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Acoustic-Electric Pickup Rundown: LR Baggs Anthem vs. Fishman Sonitone EQ

Acoustic-Electric Pickup Rundown: LR Baggs Anthem vs. Fishman Sonitone EQ

Graphic by Allyson Millard

Whether you’re ready to hit the stage or just trying out some effects pedals, there comes a time in every guitarist’s life when they are ready to move beyond the plain-old acoustic — it’s time for an upgrade. What is that next upgrade, you might ask? It’s time to go acoustic-electric: we’re getting you an acoustic pickup system.

 

What is an "Acoustic Pickup System"?

Great question! In short, an acoustic pickup system is a series of electronics that (literally) electrify your acoustic guitar, giving it plug-in capabilities. Unlike a solid-body electric guitar, which uses a simple set of magnets to “pick up” the signal from the strings, an acoustic guitar needs specially designed systems to capture their sonic strengths.

 

Acoustic pickup systems usually involve either a microphone, an undersaddle piezo pickup, a magnetic pickup above the soundhole, or a combination of the above. 


For the sake of our discussion today, we’ll be comparing the two pickup systems that come loaded in our Orangewood Live models: the LR Baggs Anthem (which comes in our all solid Live models) and the Fishman EQ Series (equipped in solid top Live models).

 

The Systems 

Now that you know the basics of what acoustic pickup systems are, let’s dive into the specifics of our two participants in today’s comparison.

 

The LR Baggs Anthem is a combination of two sonic inputs: the proprietary TRUMIC undersaddle microphone and the Element pickup. Both of these run to a preamp in the soundhole, where you’ll find a volume thumb wheel, a mix thumb wheel, phase invert button (to unlock even more sounds), and a battery check button. With the preamp, you can blend the sound from the two inputs to create a sound of your liking.

 

Closeup shot of lr baggs anthem pickup in a guitar soundhole

Pictured here is the LR Baggs Anthem in a Topanga Live model. 

 

 

The Fishman Sonitone EQ, on the other hand, consists of a single undersaddle pickup. This straightforward, single-input system connects to a preamp in the soundhole which houses the volume and tone controls, which you can use to dial in your sound. 

 

Closeup of the fishman sonitone EQ in a guitar soundhole

And here you can see the Fishman Sonitone EQ in one of our Overland Live models. 


 

Our Melrose Collection Live models are rocking theFishman Flex Plus-T EQ, which is a similar pickup system to the Sonitone, but also includes a built-in tuner straight in the body of the guitar. It also features an additional tone wheel for its 2-band EQ, allowing you to even further personalize your sound.

 

Tuner on an acoustic electric guitar

Need a tune-up? Here's a shot of the Fishman Flex Plus-T EQ's tuner in action on one of our Melrose Live models.

 

 

The Sound

It’s crucial to understand the difference in sound between the two options, because that’s the end goal of all of the fancy wiring, microphones, pickups and what-not: to get you the best sound for your plugged-in acoustic.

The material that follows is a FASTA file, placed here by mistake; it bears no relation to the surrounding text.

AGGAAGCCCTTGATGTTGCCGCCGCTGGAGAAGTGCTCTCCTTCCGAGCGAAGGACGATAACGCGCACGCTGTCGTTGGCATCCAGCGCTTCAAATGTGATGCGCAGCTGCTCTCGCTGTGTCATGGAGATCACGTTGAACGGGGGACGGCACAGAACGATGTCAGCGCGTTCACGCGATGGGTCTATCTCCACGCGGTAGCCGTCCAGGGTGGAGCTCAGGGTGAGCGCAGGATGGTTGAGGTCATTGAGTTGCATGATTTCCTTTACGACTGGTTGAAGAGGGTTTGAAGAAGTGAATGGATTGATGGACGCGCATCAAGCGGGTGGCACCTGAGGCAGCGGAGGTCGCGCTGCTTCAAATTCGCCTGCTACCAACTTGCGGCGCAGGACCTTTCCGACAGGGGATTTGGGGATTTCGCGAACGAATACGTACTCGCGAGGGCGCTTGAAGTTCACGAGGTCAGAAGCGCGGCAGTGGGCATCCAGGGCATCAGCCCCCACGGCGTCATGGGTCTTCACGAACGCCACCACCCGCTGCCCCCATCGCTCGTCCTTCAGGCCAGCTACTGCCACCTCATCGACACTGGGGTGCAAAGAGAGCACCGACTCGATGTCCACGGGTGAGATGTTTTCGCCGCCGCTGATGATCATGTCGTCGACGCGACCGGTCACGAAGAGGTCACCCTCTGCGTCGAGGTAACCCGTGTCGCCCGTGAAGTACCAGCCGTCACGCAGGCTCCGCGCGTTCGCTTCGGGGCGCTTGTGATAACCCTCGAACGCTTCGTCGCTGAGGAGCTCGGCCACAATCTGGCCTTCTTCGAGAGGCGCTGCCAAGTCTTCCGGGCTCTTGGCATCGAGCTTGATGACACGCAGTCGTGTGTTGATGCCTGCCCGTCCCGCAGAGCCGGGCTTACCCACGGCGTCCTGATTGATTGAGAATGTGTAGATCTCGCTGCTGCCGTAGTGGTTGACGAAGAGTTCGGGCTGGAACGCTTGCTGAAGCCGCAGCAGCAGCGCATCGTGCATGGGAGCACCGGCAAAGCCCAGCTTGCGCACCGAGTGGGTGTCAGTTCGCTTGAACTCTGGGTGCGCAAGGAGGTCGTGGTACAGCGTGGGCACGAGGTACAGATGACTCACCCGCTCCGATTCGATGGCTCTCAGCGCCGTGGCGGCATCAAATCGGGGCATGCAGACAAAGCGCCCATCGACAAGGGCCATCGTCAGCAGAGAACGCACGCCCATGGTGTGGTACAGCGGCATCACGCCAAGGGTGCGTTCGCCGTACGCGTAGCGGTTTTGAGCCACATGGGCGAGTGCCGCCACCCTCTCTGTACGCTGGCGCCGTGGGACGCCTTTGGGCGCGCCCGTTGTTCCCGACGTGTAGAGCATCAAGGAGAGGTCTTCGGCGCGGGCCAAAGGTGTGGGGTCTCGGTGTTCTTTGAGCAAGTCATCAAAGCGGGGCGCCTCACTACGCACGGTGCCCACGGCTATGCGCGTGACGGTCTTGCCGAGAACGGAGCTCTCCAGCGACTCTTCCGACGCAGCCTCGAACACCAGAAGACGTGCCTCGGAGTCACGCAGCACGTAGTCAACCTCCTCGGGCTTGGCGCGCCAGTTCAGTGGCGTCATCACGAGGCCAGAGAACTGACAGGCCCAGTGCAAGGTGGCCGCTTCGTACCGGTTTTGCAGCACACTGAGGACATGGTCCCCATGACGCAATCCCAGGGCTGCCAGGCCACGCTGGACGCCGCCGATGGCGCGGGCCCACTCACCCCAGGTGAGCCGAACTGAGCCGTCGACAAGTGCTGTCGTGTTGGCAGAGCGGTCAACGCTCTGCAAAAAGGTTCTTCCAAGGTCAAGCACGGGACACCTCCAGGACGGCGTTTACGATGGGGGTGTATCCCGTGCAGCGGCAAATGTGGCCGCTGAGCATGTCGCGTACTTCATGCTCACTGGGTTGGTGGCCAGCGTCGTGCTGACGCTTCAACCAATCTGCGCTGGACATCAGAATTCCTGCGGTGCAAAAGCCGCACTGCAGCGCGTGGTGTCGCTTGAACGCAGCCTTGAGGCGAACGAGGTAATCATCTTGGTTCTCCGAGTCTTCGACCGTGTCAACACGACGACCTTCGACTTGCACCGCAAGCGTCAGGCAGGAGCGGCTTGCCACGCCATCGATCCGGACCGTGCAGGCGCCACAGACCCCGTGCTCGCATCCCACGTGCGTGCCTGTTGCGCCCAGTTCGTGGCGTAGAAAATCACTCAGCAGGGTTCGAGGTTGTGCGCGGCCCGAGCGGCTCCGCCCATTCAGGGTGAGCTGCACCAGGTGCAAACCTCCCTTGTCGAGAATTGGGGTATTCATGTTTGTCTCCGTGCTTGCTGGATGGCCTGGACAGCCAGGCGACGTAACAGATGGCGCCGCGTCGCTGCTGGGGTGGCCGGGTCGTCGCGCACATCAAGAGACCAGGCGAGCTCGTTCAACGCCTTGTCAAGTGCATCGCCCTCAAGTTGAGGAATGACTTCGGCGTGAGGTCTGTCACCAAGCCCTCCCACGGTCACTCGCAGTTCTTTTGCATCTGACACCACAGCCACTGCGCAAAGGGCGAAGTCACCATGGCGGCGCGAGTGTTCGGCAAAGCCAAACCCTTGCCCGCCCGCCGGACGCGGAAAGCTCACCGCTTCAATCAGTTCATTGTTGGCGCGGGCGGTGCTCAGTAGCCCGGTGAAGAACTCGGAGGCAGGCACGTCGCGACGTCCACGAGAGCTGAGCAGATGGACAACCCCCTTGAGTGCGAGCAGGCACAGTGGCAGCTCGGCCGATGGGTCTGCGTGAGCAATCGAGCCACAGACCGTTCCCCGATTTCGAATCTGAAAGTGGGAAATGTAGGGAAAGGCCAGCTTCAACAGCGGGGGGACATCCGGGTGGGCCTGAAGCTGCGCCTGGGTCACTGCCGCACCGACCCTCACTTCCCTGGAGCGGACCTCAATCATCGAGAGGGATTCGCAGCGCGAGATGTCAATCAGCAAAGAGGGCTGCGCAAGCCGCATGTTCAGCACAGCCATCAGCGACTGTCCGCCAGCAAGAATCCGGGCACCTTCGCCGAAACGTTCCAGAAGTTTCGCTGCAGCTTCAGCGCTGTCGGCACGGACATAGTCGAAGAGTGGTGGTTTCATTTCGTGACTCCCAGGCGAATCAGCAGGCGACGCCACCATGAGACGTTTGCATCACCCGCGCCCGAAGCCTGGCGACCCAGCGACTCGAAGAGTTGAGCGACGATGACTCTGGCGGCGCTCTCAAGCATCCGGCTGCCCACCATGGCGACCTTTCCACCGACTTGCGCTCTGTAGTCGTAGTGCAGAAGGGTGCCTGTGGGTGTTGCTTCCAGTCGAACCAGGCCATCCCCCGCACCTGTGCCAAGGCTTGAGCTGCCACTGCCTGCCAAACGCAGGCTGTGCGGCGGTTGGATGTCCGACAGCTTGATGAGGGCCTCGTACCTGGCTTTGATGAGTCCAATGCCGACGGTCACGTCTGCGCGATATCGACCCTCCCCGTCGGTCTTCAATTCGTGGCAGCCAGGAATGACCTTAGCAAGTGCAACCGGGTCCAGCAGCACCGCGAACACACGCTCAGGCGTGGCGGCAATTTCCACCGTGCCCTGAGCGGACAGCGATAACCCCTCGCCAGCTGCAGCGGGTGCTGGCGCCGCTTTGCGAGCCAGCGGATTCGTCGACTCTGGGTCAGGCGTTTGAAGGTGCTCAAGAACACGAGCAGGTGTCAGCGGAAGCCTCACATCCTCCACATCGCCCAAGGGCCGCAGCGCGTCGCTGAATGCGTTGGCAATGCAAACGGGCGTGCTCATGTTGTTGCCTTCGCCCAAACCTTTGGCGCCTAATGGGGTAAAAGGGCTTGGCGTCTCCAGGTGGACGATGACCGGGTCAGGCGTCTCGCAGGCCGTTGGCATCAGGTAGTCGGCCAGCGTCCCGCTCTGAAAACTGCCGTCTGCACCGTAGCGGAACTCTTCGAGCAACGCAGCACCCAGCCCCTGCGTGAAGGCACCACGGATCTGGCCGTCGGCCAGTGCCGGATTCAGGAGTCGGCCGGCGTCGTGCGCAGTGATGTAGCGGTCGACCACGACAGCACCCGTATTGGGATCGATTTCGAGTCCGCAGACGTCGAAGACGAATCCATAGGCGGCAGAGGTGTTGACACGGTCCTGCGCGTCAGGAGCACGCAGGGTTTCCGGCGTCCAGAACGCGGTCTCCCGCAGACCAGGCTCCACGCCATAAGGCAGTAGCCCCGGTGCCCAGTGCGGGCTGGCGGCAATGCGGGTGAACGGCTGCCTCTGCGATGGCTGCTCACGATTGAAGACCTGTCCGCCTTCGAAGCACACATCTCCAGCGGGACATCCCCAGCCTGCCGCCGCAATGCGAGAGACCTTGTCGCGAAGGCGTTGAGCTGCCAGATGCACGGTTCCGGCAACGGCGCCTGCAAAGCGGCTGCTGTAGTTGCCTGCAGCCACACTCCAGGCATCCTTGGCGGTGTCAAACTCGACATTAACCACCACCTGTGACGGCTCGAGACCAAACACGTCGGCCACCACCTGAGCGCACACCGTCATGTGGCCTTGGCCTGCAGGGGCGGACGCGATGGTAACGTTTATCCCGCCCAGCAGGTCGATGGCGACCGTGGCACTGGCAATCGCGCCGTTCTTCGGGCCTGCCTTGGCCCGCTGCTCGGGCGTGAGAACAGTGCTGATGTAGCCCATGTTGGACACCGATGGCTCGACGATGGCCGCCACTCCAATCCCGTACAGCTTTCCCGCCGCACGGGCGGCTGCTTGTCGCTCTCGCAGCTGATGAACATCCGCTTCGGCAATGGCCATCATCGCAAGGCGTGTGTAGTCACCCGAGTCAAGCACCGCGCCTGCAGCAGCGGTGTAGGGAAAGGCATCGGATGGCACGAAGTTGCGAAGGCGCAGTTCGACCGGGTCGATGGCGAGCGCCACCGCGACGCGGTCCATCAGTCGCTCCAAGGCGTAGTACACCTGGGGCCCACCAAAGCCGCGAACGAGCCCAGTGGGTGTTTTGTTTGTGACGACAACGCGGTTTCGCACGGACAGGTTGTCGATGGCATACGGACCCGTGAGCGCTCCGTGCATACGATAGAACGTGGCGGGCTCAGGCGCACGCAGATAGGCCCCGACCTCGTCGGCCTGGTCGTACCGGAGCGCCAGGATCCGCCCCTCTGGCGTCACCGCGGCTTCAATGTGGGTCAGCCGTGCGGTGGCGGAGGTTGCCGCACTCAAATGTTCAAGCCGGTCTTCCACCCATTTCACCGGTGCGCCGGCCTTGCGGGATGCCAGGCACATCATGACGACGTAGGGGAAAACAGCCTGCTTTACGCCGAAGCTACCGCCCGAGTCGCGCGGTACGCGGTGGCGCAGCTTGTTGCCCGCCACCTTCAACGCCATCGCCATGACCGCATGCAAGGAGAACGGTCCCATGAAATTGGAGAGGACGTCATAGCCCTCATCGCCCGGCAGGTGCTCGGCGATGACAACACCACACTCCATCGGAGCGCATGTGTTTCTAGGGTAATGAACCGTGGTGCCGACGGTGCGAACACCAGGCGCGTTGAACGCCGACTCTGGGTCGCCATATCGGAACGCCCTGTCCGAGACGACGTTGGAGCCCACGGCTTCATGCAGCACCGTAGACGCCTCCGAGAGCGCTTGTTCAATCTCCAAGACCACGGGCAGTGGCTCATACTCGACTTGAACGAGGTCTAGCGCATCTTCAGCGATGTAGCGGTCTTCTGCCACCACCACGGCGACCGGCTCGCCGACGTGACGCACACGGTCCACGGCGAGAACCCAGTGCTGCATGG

Let’s start with the LR Baggs Anthem. TRUMIC does a great job of picking up all of the frequencies from your guitar, while the Element supplements it with a boost in the low-end. Want a different sound? With all of the system’s complexity, the robust preamp gives you access to plenty of options to adjust your sound to your exact liking. Don’t start to fret over feedback or honky sounds, either — the microphone is equipped with noise canceling technology. All in all, the LR Baggs provides a balanced, warm sound with lots of room for customization.

 

The Fishman EQ Series is an incredibly common pickup system, meaning you’ll already be familiar with its quintessential plugged-in acoustic sound. It’s a much less complex setup, meaning you’ll likely intuitively understand its volume and tone controls. Want it bright? Tone all the way up. Want it duller? Drop the tone back. The Fishman’s straightforward, sounds great, and provides a completely new sound to contrast with your unplugged acoustic tone.

 

The Price

Every purchase ultimately comes down to one thing: if the price is right. It’s important to note that this comparison features two products at dramatically different price points, so let’s break it down.

 

The LR Baggs Anthem raises the price of your instrument (whether it be from the Topanga or Highland Collection) $300 above the base price. This is a considerable increase, but for an incredibly refined and complex acoustic pickup system, it only makes sense that our top-of-the-line instruments are equipped with professional quality electronics.

 

The Fishman EQ Series is an extremely fitting choice for those appreciative of the more budget-friendly options in our lineup. The Fishman Flex Plus-T EQ is a $100 upgrade to Melrose Collection models, while the Fishman Sonitone EQ ends up on our “best bang for your buck” list at an upgrade price of $75 on Overland Collection models.

 

Which Pickup Should You Pick Up?

With all of our comparisons, you can’t really go wrong with either option. The choice comes down to personal preference. Keen on saving cash? Looking for a simpler system to get started? Go for a Fishman. Need a specific sound for studio recording? Looking to minimize feedback on stage? The LR Baggs is your winner.

 

If you’re seeking an acoustic-electric to take your playing to the next level, both the LR Baggs Anthem and the Fishman EQ Series will provide you with those capabilities and plenty of ways to dial in your sound.

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